May 15, 2007:
On May 14th, the U.S. Department of
Defense began blocking access to YouTube, MySpace, Metacafe, IFilm,
StupidVideos, and FileCabi, BlackPlanet, Hi5, Pandora, MTV, and 1.fm, live365,
and Photobucket. These are sites that provide video and audio clips to users.
This means that anyone using a computer connected to Department of Defense
network (NIPRNET), won't be able to reach the banned sites. The reason for the
ban was quite practical. All those video and audio clips were jamming up the
network, and making it difficult to get official business done. This is a
problem university networks began to encounter in the 1990s, and solved by a
combination of expanding capacity, and restricting how much students could use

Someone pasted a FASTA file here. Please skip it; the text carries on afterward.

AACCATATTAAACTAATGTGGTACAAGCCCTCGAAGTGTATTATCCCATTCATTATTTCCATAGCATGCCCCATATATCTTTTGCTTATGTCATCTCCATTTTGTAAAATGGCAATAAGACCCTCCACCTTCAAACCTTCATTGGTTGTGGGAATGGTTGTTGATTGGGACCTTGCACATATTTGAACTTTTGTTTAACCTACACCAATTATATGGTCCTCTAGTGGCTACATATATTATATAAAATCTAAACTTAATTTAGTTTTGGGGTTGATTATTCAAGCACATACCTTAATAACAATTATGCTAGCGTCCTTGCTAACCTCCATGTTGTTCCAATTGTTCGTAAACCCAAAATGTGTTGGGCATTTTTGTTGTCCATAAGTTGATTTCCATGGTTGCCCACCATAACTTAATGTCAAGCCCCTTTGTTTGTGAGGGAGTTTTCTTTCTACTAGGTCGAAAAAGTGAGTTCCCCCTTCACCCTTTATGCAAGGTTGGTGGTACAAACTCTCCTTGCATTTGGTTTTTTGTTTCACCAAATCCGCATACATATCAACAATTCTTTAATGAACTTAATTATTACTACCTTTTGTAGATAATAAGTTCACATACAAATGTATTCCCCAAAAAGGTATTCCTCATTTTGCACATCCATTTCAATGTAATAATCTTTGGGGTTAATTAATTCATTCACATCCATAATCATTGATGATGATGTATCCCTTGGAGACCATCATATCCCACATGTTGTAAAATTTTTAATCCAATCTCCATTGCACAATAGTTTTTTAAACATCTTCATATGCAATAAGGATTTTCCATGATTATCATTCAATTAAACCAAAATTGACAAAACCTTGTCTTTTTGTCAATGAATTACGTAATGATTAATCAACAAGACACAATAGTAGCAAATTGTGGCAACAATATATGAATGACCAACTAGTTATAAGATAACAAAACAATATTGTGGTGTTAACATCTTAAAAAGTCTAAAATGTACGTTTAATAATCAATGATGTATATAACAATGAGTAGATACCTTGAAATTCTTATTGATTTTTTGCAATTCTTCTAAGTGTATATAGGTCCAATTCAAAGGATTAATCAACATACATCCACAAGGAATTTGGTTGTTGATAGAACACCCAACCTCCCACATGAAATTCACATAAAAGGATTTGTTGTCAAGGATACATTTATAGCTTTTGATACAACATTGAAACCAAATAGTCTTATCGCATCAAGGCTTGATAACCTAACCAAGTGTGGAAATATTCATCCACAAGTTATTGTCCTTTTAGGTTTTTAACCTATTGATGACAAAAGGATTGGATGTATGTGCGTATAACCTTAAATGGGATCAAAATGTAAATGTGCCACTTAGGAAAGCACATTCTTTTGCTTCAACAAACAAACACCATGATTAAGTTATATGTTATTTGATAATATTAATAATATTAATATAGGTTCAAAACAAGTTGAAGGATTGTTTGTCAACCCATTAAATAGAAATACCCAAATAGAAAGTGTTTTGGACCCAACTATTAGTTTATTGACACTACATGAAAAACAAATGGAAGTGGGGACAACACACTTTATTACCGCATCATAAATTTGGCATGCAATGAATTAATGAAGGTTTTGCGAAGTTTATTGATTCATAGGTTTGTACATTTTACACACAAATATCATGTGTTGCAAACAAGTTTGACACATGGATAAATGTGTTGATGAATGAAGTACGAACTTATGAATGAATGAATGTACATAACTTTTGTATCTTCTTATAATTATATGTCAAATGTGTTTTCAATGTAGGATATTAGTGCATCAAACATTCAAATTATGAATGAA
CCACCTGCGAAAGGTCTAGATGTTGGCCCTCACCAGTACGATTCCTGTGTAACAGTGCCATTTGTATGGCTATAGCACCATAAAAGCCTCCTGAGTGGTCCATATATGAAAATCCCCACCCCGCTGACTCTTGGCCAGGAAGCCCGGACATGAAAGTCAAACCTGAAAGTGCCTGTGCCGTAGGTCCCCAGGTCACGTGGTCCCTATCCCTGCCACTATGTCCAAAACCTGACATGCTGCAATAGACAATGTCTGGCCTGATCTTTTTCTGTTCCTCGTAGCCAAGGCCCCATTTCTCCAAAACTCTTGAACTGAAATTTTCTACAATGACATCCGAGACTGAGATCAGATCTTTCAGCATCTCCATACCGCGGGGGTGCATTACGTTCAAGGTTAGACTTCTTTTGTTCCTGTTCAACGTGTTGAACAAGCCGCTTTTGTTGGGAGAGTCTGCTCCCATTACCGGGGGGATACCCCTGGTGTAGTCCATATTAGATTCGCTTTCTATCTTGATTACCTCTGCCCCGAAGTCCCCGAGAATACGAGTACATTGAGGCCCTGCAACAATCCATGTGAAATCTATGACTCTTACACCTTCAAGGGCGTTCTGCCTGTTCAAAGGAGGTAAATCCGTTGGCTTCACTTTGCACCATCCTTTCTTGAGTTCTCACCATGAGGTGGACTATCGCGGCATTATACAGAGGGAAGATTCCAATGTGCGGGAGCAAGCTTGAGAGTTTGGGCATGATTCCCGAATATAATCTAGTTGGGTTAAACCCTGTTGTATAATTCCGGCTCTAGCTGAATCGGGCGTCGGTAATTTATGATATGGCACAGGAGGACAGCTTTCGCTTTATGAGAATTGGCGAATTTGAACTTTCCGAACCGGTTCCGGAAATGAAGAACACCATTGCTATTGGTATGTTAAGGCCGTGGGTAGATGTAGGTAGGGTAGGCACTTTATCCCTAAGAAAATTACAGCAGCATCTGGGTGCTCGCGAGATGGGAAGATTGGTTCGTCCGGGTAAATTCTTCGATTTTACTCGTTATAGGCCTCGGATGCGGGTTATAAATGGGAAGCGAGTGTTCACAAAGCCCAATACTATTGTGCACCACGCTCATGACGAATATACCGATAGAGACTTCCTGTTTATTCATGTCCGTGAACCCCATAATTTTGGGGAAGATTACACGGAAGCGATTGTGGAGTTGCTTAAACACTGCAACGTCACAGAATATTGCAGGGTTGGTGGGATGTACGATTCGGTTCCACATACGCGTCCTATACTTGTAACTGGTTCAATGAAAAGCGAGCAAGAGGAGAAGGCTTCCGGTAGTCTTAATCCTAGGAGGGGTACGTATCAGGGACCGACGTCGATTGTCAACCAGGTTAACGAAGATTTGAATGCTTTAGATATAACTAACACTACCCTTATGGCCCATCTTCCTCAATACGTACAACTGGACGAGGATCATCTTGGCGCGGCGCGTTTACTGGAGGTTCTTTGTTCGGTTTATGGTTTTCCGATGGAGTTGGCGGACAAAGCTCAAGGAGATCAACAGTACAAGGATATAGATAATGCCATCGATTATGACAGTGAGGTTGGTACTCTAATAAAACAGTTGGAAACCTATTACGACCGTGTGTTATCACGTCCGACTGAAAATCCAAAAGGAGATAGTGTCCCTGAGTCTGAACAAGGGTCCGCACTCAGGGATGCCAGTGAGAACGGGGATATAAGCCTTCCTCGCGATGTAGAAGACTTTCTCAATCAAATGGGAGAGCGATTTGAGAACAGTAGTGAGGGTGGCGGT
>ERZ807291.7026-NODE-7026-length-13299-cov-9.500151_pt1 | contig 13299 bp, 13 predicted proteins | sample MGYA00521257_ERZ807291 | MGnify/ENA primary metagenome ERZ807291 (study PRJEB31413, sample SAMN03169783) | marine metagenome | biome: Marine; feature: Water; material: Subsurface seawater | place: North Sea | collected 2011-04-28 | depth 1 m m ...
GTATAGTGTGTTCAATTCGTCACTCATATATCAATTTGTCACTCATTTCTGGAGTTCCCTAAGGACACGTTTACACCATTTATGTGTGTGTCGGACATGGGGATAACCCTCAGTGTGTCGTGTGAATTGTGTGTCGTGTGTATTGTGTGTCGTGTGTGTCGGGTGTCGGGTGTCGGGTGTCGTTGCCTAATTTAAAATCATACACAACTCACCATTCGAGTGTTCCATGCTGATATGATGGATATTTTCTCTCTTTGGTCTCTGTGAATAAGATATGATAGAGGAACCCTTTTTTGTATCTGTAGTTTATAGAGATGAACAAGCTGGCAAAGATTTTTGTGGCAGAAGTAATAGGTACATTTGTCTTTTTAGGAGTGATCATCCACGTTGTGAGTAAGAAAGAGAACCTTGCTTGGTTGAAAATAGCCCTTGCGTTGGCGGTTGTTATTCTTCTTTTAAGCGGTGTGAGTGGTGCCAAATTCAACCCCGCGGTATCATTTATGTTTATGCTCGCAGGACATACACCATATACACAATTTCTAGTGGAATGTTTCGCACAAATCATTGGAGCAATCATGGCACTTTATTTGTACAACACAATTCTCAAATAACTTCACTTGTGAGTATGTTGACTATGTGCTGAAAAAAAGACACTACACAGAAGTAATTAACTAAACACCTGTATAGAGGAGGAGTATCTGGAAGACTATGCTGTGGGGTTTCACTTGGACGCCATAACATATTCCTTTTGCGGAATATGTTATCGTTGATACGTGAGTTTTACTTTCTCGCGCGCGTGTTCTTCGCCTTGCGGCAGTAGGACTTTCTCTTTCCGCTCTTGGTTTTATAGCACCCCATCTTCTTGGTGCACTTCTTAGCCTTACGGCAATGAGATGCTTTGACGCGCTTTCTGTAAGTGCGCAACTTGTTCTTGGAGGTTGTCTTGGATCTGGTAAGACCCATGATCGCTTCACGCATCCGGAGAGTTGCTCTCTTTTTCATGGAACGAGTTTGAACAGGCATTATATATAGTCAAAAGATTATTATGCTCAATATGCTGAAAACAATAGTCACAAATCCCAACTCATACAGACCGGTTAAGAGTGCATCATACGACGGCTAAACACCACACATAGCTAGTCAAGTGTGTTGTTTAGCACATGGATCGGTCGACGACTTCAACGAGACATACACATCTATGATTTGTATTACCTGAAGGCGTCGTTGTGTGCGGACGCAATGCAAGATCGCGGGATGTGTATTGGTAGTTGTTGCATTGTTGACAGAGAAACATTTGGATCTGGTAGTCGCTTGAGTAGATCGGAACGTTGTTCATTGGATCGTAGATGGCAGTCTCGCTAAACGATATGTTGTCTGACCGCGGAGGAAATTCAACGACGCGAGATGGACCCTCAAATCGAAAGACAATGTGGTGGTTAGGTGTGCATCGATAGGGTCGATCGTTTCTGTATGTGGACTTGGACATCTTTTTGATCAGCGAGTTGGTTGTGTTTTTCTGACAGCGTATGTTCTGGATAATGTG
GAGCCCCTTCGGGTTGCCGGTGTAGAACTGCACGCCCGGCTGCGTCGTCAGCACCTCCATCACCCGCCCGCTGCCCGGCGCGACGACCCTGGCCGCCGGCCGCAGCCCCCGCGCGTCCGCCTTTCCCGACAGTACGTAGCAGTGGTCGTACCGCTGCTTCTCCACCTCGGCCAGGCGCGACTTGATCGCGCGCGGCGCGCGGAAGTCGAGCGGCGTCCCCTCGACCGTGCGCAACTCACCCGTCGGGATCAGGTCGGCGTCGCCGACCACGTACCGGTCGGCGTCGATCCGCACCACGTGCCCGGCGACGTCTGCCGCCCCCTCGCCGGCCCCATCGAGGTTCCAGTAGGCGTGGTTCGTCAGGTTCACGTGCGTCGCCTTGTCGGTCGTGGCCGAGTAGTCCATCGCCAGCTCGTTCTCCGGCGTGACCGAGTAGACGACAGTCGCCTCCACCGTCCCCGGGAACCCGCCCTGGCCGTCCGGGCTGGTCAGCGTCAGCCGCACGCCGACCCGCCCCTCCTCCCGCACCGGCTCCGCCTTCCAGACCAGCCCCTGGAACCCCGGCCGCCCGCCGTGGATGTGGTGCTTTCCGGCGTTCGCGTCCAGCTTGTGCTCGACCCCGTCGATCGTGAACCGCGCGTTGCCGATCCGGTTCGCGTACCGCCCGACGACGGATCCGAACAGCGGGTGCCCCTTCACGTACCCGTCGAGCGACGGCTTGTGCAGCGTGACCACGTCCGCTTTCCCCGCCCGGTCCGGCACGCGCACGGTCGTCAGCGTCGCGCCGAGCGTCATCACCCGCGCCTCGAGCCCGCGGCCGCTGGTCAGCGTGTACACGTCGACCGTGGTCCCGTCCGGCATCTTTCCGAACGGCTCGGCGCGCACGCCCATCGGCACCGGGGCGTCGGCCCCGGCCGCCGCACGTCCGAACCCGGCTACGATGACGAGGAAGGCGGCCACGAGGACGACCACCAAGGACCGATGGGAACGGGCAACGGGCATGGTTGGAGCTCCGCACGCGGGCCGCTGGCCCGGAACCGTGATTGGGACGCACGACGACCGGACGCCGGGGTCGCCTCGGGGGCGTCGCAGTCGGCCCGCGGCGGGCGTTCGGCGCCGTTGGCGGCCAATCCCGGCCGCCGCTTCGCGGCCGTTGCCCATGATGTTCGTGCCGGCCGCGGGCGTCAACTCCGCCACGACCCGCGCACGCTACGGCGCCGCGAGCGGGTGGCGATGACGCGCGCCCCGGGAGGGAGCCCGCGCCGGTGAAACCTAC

the network for downloading large files. The Department of Defense is in a
slightly different situation, because many of its users overseas depend on
satellites for their Internet connection. Land based fiber-optic lines can
provide a lot more capacity, but in combat zones like Iraq and Afghanistan,
satellite is all that's available.
But there's another problem, which the Department
of Defense is going to hear a lot about in the next week or so. The troops use
YouTube and MySpace to keep in touch with the folks back home, and each other.
It's a big deal as far as morale goes. Troops still have access to the banned
sites via non-military connections. But these are not as accessible, and often
low capacity, in combat zones.
Actually, the military even uses YouTube as part of
their public relations efforts, to show clips of good things the troops are
doing. It appears that the decision to block access was taken without realizing
some of the side effects. That's understandable, because if the popularity of
the video clips among the troops has made it difficult to take care of
business. Something had to be done quickly. But there are often other
consequences, that cannot be ignored either.